Finding solace in community support

I’m quite certain no one will be able to avoid being a member of some sort of medical support community at some point in their lives. Cancer, Parkinson’s, ALS, MS, heart disease, dementia – or any of the multitude of conditions that disrupt a person’s status quo – will eventually find most of us clinging to that common bond of support.

For my brother and I, it is Alzheimer’s disease that has been the defining community to which we both belong. My brother, Don Desonier, recently changed his career focus from family law to family caregiver consultant, a career that bloomed out of his experience with our father, to be sure, but more pointedly as a result of spousal care for his wife, Nancy, who died from a mixed dementia diagnosis on July 4, 2012. His company, Transitions in Dementia Care, provides support for a caregiver’s journey. “You don’t have to do it alone,” and “Helping you walk the path with dignity and hope” are the major tenets of his one-on-one work with individuals and families. As with all things in life, going it alone is rarely the healthiest path of least resistance a family caregiver might follow when strapped with the learn-as-you-go task of dementia caregiving. Consulting with professionals or like-experienced individuals can only enhance the caregiver’s efforts.

Several years after my father’s death, I immersed myself in providing Alzheimer’s Association group caregiver support. Concurrent with that work, I was a certified long-term care ombudsman for the State of Washington, advocating for those living in long-term care facilities. The two jobs complemented each other quite readily. When I thought I was ready, I wrote about my father’s caregiving experience, eventually publishing Requiem for the status quo, a novel that ushered my membership into the AlzAuthors writing community for which personal family Alzheimer’s experience, plus writing skills, can qualify a person for membership.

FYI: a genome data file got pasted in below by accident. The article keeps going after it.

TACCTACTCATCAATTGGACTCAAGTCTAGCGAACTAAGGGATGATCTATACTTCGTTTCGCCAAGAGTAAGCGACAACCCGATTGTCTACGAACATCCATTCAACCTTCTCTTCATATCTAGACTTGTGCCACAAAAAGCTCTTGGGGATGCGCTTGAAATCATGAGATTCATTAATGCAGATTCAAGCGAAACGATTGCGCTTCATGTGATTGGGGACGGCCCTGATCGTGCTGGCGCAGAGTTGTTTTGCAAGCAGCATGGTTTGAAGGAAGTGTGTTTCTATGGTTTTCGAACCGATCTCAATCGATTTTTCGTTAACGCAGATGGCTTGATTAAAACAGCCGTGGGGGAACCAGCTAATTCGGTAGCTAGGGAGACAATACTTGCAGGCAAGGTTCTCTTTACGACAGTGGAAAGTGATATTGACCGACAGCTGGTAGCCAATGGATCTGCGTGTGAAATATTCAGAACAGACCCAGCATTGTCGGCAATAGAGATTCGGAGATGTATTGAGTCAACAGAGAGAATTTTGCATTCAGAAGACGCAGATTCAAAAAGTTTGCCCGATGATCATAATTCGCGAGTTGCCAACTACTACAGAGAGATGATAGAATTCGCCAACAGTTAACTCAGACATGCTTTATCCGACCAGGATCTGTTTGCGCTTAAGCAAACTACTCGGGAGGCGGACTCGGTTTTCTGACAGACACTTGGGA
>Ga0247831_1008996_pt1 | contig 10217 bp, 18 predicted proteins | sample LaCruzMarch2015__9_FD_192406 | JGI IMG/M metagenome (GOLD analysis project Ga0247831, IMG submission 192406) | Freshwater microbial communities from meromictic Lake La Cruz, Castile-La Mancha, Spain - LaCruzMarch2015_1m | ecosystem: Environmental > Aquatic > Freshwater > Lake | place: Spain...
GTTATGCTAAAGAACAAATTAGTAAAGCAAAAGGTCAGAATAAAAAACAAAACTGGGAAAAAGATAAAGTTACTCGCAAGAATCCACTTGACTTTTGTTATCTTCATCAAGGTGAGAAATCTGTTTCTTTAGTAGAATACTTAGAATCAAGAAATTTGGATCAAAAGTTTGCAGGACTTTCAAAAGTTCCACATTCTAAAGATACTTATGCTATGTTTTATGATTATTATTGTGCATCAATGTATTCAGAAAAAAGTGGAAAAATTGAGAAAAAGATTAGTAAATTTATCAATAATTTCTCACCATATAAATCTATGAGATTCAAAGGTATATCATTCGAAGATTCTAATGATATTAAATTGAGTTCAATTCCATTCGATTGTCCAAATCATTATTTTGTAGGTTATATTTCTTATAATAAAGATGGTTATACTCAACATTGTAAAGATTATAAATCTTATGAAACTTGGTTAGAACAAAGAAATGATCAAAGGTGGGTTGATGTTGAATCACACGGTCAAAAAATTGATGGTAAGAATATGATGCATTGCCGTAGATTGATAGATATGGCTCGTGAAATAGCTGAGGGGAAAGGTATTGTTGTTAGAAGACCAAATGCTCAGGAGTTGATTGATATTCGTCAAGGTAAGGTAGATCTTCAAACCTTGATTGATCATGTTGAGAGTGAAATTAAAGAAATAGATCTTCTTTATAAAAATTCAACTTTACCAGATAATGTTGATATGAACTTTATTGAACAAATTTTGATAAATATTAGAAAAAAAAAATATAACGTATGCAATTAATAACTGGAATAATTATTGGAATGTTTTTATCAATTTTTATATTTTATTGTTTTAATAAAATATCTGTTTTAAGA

My five-year road to publication was fraught with challenges, not the least of which was trying to get into an industry that, quite frankly, was not enamored with the icky topic of Alzheimer’s disease or other dementia. Lisa Genova’s Still Alice was the big winner in the publishing world when it came to fiction about dementia. Her novel and an eventual movie filled the stories-about-Alzheimer’s gap that existed at the time, and she did so quite swimmingly. She is an extraordinary author (multiple book titles to her name) and her fictional Alzheimer’s story was done well.

But I too am privy to extraordinary literary contributors on the subject of Alzheimer’s and other dementia. The AlzAuthors bookstore contains a wealth of non-fiction and fiction titles that will most certainly meet the needs of adults and children who have experienced – or are experiencing – a life with dementia. I am personally reading each and every title – it will take me awhile because there are numerous titles – but one glance at the bookstore and you’ll be able to pinpoint the exact subject matter that will meet your particular situation and query. My own novel, Requiem for the status quo, will be added to the bookstore December 20th of this year.

As odd as it sounds, I celebrate the fact that Alzheimer’s is becoming quite mainstream.

That is a good thing because once it appears more commonly and intuitively into our lives, we will be better able to manage all that this disease dishes out. It is by no means a popular disease, but it is indeed a disease of the populous.



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